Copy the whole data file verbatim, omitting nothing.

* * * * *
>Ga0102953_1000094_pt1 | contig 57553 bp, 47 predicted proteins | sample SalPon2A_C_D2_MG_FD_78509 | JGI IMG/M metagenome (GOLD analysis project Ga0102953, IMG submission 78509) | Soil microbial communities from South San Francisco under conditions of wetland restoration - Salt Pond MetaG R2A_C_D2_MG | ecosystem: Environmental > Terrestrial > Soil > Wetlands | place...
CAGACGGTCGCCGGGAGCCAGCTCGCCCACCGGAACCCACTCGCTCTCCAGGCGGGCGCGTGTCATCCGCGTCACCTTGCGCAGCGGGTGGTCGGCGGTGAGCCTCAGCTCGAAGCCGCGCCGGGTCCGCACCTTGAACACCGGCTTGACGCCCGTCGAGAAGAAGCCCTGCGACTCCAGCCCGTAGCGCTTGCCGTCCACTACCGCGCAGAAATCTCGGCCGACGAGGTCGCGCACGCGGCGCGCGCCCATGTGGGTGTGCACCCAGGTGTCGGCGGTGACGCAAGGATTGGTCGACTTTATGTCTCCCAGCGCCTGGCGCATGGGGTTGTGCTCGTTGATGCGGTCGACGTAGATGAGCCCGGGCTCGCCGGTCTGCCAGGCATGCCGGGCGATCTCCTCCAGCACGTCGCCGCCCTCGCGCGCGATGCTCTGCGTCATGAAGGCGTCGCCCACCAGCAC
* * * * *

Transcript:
>Ga0102953_1000094_pt1 | contig 57553 bp, 47 predicted proteins | sample SalPon2A_C_D2_MG_FD_78509 | JGI IMG/M metagenome (GOLD analysis project Ga0102953, IMG submission 78509) | Soil microbial communities from South San Francisco under conditions of wetland restoration - Salt Pond MetaG R2A_C_D2_MG | ecosystem: Environmental > Terrestrial > Soil > Wetlands | place...
CAGACGGTCGCCGGGAGCCAGCTCGCCCACCGGAACCCACTCGCTCTCCAGGCGGGCGCGTGTCATCCGCGTCACCTTGCGCAGCGGGTGGTCGGCGGTGAGCCTCAGCTCGAAGCCGCGCCGGGTCCGCACCTTGAACACCGGCTTGACGCCCGTCGAGAAGAAGCCCTGCGACTCCAGCCCGTAGCGCTTGCCGTCCACTACCGCGCAGAAATCTCGGCCGACGAGGTCGCGCACGCGGCGCGCGCCCATGTGGGTGTGCACCCAGGTGTCGGCGGTGACGCAAGGATTGGTCGACTTTATGTCTCCCAGCGCCTGGCGCATGGGGTTGTGCTCGTTGATGCGGTCGACGTAGATGAGCCCGGGCTCGCCGGTCTGCCAGGCATGCCGGGCGATCTCCTCCAGCACGTCGCCGCCCTCGCGCGCGATGCTCTGCGTCATGAAGGCGTCGCCCACCAGCAC